A review of the reported legal decisions 2014 relating to policing demonstrates that many of the old risk areas for litigation continued to trouble chief police officers, and increasingly Police and Crime Commissioners (PCCs). While it is difficult for a force to protect itself from litigation following unpredictable major events, such as the London riots, there are particular aspects of policing where forces continue to face repeated litigation, or trends suggest that claims are likely to increase in the future.
The public scrutiny of police activity, and the rights of individual members of the public to bring action when their rights are infringed, are truly fundamental features of open democracy. A certain amount of civil litigation is probably an inevitable feature of modern policing. However, Chief Officers and PCCs ought to be examining carefully whether there are aspects of their police operations that are generating excessive civil claims. Reducing the incidence of such claims ought to improve the standards of policing as well as reducing the annual drain on policing budgets caused by legal claims and their associated costs.
A recent High Court case has recognised the heightened ethical and public law duty on Chief Officers when a Force provides references to outside bodies regarding officers who are leaving the police. The duty is particularly pertinent to situations where officers leave under the cloud of potential or pending disciplinary proceedings.
Following the death of Ian Tomlinson, the spotlight has been on internal police vetting procedures and how to ensure that information about an officer’s misconduct history is shared at the relevant points, such as when an officer seeks to transfer or re-join a force. The decision in AB v A Chief Constable  EWHC 1965 (QB) recognises a need to be just as alert, and where necessary to share information about, officers who are leaving the police force altogether.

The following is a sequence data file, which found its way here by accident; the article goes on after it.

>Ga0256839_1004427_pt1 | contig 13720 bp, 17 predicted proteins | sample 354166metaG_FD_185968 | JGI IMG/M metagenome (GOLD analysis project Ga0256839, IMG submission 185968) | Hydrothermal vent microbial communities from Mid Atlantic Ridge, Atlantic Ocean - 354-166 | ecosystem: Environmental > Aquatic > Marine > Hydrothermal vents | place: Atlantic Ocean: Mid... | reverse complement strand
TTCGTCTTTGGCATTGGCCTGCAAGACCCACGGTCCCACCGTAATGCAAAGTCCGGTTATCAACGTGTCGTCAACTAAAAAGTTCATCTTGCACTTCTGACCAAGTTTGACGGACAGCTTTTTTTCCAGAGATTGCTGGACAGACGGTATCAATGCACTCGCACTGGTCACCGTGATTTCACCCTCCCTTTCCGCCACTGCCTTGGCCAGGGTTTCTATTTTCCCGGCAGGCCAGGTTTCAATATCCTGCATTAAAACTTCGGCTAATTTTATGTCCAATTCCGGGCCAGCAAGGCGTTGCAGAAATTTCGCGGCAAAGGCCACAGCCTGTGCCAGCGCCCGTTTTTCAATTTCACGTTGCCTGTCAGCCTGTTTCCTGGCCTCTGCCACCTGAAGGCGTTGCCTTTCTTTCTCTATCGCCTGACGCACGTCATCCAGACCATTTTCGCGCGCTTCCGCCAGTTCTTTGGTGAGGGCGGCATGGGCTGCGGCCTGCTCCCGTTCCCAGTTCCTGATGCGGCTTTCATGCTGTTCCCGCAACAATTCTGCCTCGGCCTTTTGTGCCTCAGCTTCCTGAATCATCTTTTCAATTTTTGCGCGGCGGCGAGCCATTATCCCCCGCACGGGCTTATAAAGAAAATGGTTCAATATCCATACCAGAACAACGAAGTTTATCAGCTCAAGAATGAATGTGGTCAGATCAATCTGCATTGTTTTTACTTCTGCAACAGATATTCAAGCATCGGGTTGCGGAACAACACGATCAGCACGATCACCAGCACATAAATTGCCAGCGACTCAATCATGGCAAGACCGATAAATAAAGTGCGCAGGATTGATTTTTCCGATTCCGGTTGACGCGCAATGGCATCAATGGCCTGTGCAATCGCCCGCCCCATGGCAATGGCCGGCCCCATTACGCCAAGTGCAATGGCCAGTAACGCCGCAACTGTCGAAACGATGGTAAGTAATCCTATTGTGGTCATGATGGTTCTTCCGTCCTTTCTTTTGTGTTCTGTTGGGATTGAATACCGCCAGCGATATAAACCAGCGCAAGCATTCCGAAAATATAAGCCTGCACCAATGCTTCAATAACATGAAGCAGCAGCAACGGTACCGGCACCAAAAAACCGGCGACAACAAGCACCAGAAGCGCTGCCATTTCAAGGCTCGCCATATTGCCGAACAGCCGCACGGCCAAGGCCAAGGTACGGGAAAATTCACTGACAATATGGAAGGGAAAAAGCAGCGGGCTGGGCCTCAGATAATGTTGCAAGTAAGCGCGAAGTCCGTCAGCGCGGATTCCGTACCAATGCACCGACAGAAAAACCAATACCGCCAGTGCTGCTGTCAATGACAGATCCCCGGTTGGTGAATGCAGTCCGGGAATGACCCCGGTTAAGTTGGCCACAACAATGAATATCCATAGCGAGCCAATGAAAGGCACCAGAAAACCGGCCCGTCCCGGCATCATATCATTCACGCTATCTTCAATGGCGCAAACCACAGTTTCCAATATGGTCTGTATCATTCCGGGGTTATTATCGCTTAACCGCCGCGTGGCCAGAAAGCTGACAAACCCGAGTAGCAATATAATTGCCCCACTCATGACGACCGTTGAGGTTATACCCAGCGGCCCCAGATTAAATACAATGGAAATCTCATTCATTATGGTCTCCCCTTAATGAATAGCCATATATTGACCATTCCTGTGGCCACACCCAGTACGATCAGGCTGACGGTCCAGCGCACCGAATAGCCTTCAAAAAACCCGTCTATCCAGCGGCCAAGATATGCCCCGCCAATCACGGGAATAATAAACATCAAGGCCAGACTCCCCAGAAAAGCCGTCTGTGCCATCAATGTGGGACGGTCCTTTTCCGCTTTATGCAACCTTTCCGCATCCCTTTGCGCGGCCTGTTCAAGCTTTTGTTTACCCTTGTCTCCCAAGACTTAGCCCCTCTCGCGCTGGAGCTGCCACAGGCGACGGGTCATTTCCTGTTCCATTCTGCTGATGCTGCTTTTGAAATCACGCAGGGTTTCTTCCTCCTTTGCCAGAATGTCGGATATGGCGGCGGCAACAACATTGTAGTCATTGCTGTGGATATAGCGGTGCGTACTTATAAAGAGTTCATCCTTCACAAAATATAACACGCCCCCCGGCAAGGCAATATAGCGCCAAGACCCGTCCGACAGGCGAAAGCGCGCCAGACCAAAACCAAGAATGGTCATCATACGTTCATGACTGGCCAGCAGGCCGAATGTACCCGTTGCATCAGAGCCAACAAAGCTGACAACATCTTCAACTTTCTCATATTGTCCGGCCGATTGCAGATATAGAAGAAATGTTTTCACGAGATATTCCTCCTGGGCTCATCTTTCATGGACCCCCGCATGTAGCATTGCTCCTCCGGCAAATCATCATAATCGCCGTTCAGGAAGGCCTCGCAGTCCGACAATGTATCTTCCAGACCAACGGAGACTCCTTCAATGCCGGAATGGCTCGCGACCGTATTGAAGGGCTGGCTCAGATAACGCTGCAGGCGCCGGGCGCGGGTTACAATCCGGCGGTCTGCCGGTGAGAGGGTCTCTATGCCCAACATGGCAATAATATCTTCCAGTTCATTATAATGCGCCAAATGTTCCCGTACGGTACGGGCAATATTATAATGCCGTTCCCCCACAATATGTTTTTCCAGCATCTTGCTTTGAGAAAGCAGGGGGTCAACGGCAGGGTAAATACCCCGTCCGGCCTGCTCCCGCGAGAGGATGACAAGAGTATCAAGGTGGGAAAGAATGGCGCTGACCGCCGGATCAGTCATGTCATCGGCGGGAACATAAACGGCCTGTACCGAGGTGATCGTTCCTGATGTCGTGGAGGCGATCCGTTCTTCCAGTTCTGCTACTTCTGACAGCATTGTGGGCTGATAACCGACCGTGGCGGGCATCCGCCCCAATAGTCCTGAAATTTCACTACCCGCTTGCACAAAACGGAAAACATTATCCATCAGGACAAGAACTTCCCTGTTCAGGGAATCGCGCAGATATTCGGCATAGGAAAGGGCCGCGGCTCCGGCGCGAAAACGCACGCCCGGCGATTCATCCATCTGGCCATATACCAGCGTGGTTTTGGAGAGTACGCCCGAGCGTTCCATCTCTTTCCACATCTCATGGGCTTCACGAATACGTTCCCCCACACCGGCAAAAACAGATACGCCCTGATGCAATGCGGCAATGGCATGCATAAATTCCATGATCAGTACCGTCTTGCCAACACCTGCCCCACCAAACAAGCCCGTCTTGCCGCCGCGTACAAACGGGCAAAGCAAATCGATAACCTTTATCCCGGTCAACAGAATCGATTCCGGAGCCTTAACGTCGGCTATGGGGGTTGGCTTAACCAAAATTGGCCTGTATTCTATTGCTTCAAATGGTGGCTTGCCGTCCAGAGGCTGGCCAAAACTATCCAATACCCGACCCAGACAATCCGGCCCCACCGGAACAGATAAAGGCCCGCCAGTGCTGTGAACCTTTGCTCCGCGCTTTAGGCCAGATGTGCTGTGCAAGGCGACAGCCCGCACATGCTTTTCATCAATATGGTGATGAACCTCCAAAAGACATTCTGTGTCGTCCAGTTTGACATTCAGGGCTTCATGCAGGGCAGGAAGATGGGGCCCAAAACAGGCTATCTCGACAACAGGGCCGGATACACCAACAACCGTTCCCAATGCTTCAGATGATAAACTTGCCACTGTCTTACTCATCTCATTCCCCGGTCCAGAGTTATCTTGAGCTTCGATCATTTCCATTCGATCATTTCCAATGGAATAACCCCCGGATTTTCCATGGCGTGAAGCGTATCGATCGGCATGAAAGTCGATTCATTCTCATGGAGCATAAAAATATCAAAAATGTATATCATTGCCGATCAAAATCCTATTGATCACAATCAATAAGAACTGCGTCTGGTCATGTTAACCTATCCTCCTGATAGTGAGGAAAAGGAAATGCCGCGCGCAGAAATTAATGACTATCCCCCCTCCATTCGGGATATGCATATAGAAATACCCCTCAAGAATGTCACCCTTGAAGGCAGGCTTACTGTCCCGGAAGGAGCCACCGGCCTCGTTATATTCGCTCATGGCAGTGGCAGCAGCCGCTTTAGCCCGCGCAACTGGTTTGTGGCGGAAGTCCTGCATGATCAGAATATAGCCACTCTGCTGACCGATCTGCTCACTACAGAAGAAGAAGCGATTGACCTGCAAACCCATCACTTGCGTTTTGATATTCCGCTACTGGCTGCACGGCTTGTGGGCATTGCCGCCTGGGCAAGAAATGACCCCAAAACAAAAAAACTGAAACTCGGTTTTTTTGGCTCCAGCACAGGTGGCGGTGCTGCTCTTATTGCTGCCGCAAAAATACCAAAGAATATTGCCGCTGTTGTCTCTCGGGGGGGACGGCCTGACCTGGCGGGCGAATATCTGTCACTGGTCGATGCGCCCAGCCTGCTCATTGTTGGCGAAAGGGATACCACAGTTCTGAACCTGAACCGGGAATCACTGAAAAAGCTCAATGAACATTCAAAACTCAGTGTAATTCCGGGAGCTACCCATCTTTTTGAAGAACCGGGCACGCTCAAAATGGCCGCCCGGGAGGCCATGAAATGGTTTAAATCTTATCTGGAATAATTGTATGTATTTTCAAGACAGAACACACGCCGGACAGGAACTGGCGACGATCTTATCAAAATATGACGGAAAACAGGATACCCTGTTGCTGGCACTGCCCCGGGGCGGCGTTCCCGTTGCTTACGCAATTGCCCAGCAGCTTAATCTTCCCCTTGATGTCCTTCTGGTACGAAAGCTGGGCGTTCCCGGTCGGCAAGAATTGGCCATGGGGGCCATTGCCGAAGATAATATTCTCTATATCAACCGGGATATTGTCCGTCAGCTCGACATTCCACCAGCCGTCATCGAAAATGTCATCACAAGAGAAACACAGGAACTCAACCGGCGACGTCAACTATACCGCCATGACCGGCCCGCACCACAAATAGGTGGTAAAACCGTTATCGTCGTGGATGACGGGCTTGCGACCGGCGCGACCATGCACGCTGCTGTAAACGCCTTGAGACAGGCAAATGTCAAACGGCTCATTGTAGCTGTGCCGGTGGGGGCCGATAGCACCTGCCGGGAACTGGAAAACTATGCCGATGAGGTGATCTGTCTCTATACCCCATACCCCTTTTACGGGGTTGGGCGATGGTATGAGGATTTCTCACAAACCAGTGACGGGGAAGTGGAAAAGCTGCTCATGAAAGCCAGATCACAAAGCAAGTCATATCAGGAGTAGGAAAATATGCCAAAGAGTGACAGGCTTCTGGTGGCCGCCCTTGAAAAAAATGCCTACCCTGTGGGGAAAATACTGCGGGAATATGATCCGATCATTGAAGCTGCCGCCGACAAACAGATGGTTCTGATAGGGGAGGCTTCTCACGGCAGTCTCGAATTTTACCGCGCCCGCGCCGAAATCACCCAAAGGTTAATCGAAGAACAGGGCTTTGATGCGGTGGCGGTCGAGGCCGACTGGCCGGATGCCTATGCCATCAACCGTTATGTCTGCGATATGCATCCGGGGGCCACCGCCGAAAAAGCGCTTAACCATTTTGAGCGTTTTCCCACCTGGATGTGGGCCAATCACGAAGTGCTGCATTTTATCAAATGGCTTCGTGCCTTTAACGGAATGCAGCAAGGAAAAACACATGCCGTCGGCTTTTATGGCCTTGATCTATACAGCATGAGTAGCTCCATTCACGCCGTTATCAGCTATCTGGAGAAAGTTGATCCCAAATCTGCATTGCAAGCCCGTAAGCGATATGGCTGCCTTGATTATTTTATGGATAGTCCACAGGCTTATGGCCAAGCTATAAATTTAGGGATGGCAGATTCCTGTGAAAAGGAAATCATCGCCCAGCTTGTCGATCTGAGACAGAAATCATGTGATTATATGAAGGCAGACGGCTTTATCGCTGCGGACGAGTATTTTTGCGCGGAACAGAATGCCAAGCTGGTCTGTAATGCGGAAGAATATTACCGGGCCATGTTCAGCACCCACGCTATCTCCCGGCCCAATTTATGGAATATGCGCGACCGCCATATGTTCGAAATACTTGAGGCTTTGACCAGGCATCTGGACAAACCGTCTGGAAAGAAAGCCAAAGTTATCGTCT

The obtaining and execution of search warrants remains an area of operational risk for the police. The margin for error is often narrow. In two cases in the last year the courts have provided useful and important clarification of issues concerning search warrants that had not previously been definitively determined. Further guidance has also been given on how search warrant applications should be drafted, and the impact that disclosure obligations have on the process. Judicial guidance can sometimes (understandably) be overlooked by officers, but will be relied upon in any subsequent challenge. This article highlights the guidance given in recent cases which has important practical implications.
On 7 August 2014 judgment was given in the Administrative Court in the case of Woods and Gorton v Chief Constable of Merseyside Police  EWHC 2784 (Admin). The decision has important implications for all forces in the operation of service confidence policies (SCP). The Court held that:
- decisions under the SCP were amenable to judicial review;
- where reasons for the policy’s use in a particular case cannot be disclosed as a result of public interest immunity, then the threshold for judicial interference in the decision is very high;
- the test is whether there is clear evidence of dishonesty, bias or caprice.
Central to the decision that the court should not intervene in this case was the finding at a separate hearing, by a different judge, that the reasons for the decisions under the SCP were subject to Public Interest Immunity (PII) and could not be disclosed.